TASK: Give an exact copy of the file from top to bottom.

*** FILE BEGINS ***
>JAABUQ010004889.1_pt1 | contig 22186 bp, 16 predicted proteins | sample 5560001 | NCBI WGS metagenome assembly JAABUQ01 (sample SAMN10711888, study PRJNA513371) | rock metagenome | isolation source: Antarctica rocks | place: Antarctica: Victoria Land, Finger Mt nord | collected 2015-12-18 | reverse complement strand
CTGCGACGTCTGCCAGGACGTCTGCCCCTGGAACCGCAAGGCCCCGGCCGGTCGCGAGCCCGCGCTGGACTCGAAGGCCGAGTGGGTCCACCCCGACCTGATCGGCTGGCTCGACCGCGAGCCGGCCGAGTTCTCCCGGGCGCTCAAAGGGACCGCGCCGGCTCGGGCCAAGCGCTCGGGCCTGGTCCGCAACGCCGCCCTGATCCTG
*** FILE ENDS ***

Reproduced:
>JAABUQ010004889.1_pt1 | contig 22186 bp, 16 predicted proteins | sample 5560001 | NCBI WGS metagenome assembly JAABUQ01 (sample SAMN10711888, study PRJNA513371) | rock metagenome | isolation source: Antarctica rocks | place: Antarctica: Victoria Land, Finger Mt nord | collected 2015-12-18 | reverse complement strand
CTGCGACGTCTGCCAGGACGTCTGCCCCTGGAACCGCAAGGCCCCGGCCGGTCGCGAGCCCGCGCTGGACTCGAAGGCCGAGTGGGTCCACCCCGACCTGATCGGCTGGCTCGACCGCGAGCCGGCCGAGTTCTCCCGGGCGCTCAAAGGGACCGCGCCGGCTCGGGCCAAGCGCTCGGGCCTGGTCCGCAACGCCGCCCTGATCCTG